UW News

January 6, 2000

HIV virus can alter the way genes function within days of exposure

According to a University of Washington study published in the January 2000 issue of Virology, genes involved in T-cell signaling, protein trafficking and transcriptional regulation were among the genes that displayed functional changes within three days of exposure to the HIV virus.

The study examined the level or “expression” of approximately 1,500 genes in cells that were deliberately infected with the HIV virus. “By using gene expression microarrays, we discovered cellular changes in the expression levels of at least 20 different genes by day three of our study,” said Dr. Gary K. Geiss, a senior fellow at the UW?s Department of Microbiology who directed the laboratory research.

Dr. Michael G. Katze, professor of microbiology and principal investigator for the study, said detecting changes at the cellular level could have a substantial impact on future treatments for the disease. The results published in Virology were part of a preliminary study, and the UW microbiologists intend to conduct a larger study on the impact of HIV on cellular functions.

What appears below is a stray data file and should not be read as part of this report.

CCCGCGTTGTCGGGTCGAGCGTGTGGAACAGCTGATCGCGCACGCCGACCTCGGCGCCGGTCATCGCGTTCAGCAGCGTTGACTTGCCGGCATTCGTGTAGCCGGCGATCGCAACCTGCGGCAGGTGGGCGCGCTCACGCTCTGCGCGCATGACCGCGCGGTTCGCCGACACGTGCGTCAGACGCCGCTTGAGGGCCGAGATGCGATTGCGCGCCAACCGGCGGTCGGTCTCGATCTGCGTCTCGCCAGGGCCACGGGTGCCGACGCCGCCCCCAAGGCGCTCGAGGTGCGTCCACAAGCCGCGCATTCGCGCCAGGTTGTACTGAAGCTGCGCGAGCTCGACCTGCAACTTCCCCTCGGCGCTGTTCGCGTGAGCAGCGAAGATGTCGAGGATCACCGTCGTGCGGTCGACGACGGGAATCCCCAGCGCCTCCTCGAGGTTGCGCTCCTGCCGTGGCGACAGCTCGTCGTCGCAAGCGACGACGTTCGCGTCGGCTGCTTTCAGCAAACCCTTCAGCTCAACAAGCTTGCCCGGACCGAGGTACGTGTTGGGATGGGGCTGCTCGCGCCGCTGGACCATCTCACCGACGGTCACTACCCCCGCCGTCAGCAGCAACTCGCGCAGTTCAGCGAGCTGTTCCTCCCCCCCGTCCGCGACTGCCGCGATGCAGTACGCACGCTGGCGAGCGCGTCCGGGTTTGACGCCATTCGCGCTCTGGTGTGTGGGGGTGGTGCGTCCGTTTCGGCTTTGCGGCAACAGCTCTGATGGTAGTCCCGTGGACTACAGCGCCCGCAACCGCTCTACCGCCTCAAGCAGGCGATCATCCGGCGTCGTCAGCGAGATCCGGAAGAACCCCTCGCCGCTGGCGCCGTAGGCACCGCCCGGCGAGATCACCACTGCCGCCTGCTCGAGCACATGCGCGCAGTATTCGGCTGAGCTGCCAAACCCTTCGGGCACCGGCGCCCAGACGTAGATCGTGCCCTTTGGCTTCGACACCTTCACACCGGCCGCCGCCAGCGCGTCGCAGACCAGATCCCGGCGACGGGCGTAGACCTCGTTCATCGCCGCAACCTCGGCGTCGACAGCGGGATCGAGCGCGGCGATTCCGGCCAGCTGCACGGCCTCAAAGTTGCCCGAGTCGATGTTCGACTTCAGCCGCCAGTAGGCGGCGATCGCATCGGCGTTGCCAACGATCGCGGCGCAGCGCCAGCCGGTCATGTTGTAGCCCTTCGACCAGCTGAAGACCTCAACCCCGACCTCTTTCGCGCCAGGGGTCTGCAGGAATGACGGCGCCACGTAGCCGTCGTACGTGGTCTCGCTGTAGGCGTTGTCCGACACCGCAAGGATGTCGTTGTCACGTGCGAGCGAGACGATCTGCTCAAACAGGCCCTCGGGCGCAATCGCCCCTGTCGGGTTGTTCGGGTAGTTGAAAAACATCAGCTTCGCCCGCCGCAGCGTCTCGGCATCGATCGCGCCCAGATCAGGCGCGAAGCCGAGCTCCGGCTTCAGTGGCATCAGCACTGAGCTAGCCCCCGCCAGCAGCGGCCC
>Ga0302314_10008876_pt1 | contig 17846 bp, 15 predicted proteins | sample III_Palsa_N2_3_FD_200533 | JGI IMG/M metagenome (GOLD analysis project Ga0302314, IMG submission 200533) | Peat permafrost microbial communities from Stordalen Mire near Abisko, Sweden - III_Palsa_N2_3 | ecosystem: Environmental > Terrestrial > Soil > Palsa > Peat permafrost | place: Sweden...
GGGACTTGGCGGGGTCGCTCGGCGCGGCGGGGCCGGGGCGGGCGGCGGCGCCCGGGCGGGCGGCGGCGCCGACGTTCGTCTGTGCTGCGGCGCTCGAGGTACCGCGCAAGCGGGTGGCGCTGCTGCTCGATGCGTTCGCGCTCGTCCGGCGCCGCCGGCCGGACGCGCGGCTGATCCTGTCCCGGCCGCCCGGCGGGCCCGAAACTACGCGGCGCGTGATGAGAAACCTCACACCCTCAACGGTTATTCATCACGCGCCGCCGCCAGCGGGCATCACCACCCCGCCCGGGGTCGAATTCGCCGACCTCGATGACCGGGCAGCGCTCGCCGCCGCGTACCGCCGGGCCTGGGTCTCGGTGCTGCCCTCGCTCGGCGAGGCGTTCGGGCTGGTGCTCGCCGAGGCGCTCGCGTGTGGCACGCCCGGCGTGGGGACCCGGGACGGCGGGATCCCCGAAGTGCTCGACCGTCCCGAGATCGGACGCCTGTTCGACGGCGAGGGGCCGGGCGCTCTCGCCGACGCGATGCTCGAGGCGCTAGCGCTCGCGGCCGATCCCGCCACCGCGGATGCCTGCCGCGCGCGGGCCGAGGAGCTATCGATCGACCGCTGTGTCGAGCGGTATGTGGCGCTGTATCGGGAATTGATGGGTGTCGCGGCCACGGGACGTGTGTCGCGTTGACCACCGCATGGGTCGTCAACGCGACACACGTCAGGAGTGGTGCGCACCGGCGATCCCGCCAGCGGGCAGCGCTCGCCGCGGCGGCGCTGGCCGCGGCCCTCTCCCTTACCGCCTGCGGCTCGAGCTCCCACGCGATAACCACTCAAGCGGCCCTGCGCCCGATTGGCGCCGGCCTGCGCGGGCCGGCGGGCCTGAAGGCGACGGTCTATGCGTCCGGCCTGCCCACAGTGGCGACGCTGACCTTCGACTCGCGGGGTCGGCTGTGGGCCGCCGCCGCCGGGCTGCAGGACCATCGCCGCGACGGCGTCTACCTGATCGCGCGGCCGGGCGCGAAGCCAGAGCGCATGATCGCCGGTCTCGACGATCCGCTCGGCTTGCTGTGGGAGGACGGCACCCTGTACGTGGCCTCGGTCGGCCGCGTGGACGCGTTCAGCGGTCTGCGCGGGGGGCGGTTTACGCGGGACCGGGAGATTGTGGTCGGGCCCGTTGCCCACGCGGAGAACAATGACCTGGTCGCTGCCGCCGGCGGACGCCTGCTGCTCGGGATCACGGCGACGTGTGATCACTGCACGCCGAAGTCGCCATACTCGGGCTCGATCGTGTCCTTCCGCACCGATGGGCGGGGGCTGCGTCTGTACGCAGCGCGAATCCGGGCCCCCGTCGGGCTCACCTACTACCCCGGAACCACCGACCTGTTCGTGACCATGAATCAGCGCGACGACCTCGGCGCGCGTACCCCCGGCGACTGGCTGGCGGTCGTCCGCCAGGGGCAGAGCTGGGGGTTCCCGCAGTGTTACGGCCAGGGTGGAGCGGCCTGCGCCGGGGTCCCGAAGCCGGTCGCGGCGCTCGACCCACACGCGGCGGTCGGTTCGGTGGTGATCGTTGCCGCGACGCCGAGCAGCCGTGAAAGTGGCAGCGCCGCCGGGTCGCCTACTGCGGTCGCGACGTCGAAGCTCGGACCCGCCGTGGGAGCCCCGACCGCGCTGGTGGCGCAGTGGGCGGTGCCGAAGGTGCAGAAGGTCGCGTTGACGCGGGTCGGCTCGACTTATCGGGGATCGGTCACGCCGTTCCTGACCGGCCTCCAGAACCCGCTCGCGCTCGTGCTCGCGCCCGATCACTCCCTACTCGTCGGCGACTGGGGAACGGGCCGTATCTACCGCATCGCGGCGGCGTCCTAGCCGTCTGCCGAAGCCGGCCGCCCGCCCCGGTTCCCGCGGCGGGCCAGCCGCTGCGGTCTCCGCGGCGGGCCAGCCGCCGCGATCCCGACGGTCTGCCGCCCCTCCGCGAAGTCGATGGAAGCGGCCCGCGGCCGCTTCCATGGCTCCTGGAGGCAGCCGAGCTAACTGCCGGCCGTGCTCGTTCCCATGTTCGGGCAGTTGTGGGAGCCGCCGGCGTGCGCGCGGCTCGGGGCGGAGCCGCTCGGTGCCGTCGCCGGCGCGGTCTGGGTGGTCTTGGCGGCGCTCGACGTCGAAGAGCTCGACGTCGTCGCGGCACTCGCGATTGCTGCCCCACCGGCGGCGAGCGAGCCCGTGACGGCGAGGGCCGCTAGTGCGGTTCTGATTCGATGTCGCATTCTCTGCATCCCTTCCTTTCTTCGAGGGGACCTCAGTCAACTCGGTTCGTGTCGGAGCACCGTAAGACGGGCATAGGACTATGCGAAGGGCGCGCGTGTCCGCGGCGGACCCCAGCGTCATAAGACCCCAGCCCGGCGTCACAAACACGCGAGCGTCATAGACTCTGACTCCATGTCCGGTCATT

“When a virus like HIV infects a cell, it takes over and uses the machinery of that cell to help make proteins the virus needs to replicate and live. Genes make up part of that machinery,” said Katze. “If we can learn which genes are used by the virus but not by the host cell, we may open up new ways for researchers to fight the disease.”

In the study, gene expression profiles were closely observed using cDNA microarray technology. The genes were examined prior to and after HIV exposure to determine how quickly cellular genes would be significantly influenced by viral infection. The study showed that HIV infection alters the function of a broad array of cellular genes, including some genes associated with immune system functions.

Microarray slides, also called “DNA chips,” consist of spots of DNA, and each slide can contain hundreds or even thousands of genes. Researchers can measure and observe gene expression levels to determine when genetic changes occur and how these changes influence the progression of disease.

The study is supported by grants from the National Institutes of Health. The microarray technology was provided by Amersham Pharmacia Biotech, which helped to develop a state-of-the-art microarray facility for the UW Department of Microbiology and the Washington Regional Primate Research Center.

For more information contact Dr. Roger Bumgarner at (206) 685-7307.